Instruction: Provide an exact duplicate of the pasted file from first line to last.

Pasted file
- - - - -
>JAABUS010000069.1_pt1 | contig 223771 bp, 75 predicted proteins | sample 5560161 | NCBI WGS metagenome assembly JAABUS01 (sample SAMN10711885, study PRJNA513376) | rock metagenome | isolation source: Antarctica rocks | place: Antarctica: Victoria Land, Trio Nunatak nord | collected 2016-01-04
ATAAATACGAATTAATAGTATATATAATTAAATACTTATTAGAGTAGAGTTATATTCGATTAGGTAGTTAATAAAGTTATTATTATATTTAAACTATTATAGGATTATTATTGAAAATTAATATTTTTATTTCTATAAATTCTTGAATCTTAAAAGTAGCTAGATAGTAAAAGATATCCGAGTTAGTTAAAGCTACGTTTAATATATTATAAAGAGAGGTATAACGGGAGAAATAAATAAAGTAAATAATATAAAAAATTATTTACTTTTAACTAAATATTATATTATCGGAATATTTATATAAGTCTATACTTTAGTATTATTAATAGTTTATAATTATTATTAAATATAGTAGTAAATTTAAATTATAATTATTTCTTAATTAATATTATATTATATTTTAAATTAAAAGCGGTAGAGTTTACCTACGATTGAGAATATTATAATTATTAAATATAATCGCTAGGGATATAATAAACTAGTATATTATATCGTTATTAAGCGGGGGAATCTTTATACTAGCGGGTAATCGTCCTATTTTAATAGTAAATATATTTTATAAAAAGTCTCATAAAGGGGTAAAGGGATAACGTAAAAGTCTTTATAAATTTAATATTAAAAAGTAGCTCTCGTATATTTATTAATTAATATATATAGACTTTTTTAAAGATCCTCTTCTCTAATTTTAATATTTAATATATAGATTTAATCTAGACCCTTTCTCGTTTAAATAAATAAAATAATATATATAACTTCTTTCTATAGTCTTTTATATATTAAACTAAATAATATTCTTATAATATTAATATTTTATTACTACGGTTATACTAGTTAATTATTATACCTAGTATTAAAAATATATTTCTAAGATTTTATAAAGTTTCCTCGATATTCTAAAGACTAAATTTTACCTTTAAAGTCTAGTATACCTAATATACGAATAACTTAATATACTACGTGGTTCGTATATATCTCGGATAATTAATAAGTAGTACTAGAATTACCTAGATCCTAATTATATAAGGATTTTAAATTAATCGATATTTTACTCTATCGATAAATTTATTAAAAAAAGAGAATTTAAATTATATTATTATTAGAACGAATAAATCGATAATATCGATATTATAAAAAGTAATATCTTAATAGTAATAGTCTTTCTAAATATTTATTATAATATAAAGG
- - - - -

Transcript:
>JAABUS010000069.1_pt1 | contig 223771 bp, 75 predicted proteins | sample 5560161 | NCBI WGS metagenome assembly JAABUS01 (sample SAMN10711885, study PRJNA513376) | rock metagenome | isolation source: Antarctica rocks | place: Antarctica: Victoria Land, Trio Nunatak nord | collected 2016-01-04
ATAAATACGAATTAATAGTATATATAATTAAATACTTATTAGAGTAGAGTTATATTCGATTAGGTAGTTAATAAAGTTATTATTATATTTAAACTATTATAGGATTATTATTGAAAATTAATATTTTTATTTCTATAAATTCTTGAATCTTAAAAGTAGCTAGATAGTAAAAGATATCCGAGTTAGTTAAAGCTACGTTTAATATATTATAAAGAGAGGTATAACGGGAGAAATAAATAAAGTAAATAATATAAAAAATTATTTACTTTTAACTAAATATTATATTATCGGAATATTTATATAAGTCTATACTTTAGTATTATTAATAGTTTATAATTATTATTAAATATAGTAGTAAATTTAAATTATAATTATTTCTTAATTAATATTATATTATATTTTAAATTAAAAGCGGTAGAGTTTACCTACGATTGAGAATATTATAATTATTAAATATAATCGCTAGGGATATAATAAACTAGTATATTATATCGTTATTAAGCGGGGGAATCTTTATACTAGCGGGTAATCGTCCTATTTTAATAGTAAATATATTTTATAAAAAGTCTCATAAAGGGGTAAAGGGATAACGTAAAAGTCTTTATAAATTTAATATTAAAAAGTAGCTCTCGTATATTTATTAATTAATATATATAGACTTTTTTAAAGATCCTCTTCTCTAATTTTAATATTTAATATATAGATTTAATCTAGACCCTTTCTCGTTTAAATAAATAAAATAATATATATAACTTCTTTCTATAGTCTTTTATATATTAAACTAAATAATATTCTTATAATATTAATATTTTATTACTACGGTTATACTAGTTAATTATTATACCTAGTATTAAAAATATATTTCTAAGATTTTATAAAGTTTCCTCGATATTCTAAAGACTAAATTTTACCTTTAAAGTCTAGTATACCTAATATACGAATAACTTAATATACTACGTGGTTCGTATATATCTCGGATAATTAATAAGTAGTACTAGAATTACCTAGATCCTAATTATATAAGGATTTTAAATTAATCGATATTTTACTCTATCGATAAATTTATTAAAAAAAGAGAATTTAAATTATATTATTATTAGAACGAATAAATCGATAATATCGATATTATAAAAAGTAATATCTTAATAGTAATAGTCTTTCTAAATATTTATTATAATATAAAGG